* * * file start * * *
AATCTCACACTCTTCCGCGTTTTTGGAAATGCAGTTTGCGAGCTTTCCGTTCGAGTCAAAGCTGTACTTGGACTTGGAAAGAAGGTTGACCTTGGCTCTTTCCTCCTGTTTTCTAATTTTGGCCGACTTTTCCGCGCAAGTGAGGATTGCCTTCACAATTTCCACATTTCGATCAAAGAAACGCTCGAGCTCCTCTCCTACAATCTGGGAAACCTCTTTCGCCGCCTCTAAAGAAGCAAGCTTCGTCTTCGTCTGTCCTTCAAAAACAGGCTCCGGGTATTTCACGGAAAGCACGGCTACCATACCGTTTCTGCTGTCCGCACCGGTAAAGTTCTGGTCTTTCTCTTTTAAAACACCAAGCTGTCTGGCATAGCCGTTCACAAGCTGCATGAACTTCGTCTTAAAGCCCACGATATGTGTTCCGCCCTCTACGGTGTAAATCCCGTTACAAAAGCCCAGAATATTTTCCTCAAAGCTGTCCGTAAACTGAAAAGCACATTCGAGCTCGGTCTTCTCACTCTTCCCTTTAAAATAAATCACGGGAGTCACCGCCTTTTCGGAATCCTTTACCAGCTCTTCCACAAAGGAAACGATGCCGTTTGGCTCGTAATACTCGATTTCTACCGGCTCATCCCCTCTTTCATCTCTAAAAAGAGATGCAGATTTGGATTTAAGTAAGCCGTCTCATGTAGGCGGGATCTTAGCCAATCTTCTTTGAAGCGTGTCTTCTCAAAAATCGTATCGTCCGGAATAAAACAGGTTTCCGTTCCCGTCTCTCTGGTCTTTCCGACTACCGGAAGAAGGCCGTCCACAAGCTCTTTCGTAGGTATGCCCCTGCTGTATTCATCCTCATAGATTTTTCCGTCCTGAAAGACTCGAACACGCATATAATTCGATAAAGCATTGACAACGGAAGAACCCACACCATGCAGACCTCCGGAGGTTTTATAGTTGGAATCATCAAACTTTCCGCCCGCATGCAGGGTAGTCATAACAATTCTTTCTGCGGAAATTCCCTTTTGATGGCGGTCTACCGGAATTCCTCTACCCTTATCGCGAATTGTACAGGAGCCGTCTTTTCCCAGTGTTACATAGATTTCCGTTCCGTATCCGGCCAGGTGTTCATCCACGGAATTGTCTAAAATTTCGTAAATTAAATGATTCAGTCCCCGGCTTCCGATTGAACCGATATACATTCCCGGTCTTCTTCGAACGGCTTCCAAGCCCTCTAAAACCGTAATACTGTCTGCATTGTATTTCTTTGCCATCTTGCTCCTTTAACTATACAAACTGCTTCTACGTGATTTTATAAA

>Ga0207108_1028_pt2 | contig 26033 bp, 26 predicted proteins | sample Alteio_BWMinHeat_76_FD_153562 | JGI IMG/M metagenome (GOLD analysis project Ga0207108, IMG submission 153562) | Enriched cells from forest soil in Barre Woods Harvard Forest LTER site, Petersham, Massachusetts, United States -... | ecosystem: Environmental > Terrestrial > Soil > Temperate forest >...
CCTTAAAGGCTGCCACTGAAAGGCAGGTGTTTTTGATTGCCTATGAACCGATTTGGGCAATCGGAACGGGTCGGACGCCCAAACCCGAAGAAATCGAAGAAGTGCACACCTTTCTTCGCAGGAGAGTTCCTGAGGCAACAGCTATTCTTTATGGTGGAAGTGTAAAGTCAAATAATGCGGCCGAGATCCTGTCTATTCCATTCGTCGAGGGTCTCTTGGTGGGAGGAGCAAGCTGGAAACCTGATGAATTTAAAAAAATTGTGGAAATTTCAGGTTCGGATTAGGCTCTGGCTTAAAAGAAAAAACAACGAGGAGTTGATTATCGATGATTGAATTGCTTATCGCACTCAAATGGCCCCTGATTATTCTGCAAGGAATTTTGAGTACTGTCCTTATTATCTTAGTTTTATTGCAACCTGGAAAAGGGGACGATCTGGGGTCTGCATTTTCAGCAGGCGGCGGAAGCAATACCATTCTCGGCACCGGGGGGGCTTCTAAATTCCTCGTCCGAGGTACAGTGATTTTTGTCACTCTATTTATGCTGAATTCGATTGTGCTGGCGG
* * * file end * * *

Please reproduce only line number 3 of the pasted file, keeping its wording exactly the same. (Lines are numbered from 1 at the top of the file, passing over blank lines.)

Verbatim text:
CCTTAAAGGCTGCCACTGAAAGGCAGGTGTTTTTGATTGCCTATGAACCGATTTGGGCAATCGGAACGGGTCGGACGCCCAAACCCGAAGAAATCGAAGAAGTGCACACCTTTCTTCGCAGGAGAGTTCCTGAGGCAACAGCTATTCTTTATGGTGGAAGTGTAAAGTCAAATAATGCGGCCGAGATCCTGTCTATTCCATTCGTCGAGGGTCTCTTGGTGGGAGGAGCAAGCTGGAAACCTGATGAATTTAAAAAAATTGTGGAAATTTCAGGTTCGGATTAGGCTCTGGCTTAAAAGAAAAAACAACGAGGAGTTGATTATCGATGATTGAATTGCTTATCGCACTCAAATGGCCCCTGATTATTCTGCAAGGAATTTTGAGTACTGTCCTTATTATCTTAGTTTTATTGCAACCTGGAAAAGGGGACGATCTGGGGTCTGCATTTTCAGCAGGCGGCGGAAGCAATACCATTCTCGGCACCGGGGGGGCTTCTAAATTCCTCGTCCGAGGTACAGTGATTTTTGTCACTCTATTTATGCTGAATTCGATTGTGCTGGCGG